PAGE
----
DOWNTOWN LOS ANGELES - Hanukkah, Christmas and Kwanzaa came early for the people who have been working on the proposed Los Angeles Streetcar. On Dec. 3, Downtown residents voted in favor of a plan to tax area property owners up to $85 million. Had the ballot failed, officials said, the streetcar effort would have died.
We congratulate the streetcar team on reaching this milestone. Although this page had qualms about the voting process — we objected to a plan that allowed residents to cast a ballot, but not the people who will pay the tax unless they also live in the area — project officials clearly had an effective outreach campaign and were able to communicate their message to a large number of area inhabitants. Ultimately more than 2,000 people cast ballots. That far surpassed early estimates that perhaps fewer than 1,000 individuals would vote. The turnout rate of more than 19% is above what is sometimes recorded in city elections.
Although the mail-in process likely increased the chances of approval (those in favor of something are more inclined than opponents to take the active step of filling out a ballot and finding a stamp), getting the OK of two-thirds of the voters — the level required to pass the streetcar tax — is never easy. A reminder of that came last month when county voters narrowly rejected the proposed transportation tax Proposition J.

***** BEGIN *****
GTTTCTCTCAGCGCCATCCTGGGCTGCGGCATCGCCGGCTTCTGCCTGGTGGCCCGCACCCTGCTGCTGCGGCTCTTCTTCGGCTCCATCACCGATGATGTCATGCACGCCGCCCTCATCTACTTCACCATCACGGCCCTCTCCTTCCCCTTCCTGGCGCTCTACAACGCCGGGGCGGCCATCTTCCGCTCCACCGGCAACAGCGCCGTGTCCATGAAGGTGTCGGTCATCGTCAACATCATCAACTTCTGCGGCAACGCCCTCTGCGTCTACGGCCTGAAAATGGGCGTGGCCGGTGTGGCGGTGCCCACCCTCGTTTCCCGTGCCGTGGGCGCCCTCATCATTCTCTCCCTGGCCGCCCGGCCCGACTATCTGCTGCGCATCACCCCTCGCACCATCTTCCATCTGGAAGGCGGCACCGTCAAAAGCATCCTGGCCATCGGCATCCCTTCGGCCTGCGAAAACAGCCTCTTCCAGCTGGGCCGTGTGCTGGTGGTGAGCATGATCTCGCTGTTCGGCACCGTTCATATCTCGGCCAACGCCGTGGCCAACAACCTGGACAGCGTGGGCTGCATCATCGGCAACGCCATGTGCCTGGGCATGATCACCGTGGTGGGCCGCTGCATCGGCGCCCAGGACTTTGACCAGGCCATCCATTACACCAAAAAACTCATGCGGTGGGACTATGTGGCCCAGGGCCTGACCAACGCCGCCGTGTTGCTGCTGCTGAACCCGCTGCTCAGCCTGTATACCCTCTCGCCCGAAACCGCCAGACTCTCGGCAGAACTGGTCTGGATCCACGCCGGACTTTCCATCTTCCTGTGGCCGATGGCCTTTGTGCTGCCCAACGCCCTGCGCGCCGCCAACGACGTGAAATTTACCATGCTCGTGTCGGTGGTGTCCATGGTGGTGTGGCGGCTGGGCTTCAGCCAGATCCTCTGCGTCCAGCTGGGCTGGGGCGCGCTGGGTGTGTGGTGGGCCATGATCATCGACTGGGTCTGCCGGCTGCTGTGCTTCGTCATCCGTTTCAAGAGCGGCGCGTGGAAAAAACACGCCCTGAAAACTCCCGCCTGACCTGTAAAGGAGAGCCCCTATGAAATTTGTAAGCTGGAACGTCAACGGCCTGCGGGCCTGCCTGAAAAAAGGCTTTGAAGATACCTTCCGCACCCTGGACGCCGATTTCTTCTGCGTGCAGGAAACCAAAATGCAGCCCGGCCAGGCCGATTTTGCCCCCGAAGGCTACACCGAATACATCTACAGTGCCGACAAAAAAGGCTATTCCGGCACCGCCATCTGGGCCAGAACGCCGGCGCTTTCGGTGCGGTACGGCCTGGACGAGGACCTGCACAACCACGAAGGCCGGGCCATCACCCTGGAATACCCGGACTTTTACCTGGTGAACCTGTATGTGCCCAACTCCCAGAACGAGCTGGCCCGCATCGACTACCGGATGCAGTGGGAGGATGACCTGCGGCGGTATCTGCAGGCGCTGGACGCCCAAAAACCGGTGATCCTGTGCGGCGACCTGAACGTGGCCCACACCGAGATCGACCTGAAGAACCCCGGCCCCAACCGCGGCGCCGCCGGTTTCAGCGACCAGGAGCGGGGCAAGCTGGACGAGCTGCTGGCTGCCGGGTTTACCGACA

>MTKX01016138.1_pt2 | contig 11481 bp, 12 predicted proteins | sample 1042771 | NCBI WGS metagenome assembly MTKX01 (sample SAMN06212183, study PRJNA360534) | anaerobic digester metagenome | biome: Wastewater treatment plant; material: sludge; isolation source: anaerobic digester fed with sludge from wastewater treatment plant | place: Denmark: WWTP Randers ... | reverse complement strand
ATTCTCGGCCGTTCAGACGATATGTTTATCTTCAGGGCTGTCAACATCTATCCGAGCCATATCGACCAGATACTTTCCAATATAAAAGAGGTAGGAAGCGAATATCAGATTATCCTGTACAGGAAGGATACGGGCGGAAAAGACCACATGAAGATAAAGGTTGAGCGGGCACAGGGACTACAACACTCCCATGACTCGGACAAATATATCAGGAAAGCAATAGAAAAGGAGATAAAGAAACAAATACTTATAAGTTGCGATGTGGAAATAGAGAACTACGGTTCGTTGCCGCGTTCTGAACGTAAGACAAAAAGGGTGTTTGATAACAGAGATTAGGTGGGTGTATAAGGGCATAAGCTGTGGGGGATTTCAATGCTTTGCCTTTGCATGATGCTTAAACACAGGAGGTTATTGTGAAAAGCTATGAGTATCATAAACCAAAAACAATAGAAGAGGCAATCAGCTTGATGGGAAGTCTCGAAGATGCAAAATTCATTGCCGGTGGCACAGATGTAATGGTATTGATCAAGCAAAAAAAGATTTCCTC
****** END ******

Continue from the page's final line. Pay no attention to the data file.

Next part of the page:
The officials with Los Angeles Streetcar Inc. soared past the two-thirds level. They saw a very impressive 73% of the respondents vote in favor of the tax plan for the $125 million project.
Yet, as with any project, this is a case of the hard work not being close to finished. Having survived one do-or-die moment, LASI officials now have another — they need to convince the federal government to direct $52 million to the project.
Streetcar officials plan to seek the money from the U.S. Department of Transportation’s Small Starts program. The grant application will be filed next year and the effort likely will compete against other transportation developments in cities across the nation. There won’t be enough money for every worthy project — there never is.
The LASI team will again need an effective game plan, and in this case pressure and responsibility will fall squarely on the shoulders of 14th District City Councilman José Huizar, who spurred the streetcar effort as part of his Bringing Back Broadway initiative. Huizar will need to aggressively and effectively lobby Washington, D.C., legislators and officials to ensure that the project is at the front of the line. Fortunately he seems aware of all that will be required and has professed a willingness to put in the necessary face time.
As the process moves forward, we hope that LASI members will continue their outreach efforts and keep Downtowners up to date on the project and included in all discussions, whether those concern design, operations or other matters.
Congratulations to the streetcar team. They cleared an important hurdle. We look forward to seeing what comes next for this exciting project.
© Los Angeles Downtown News 2012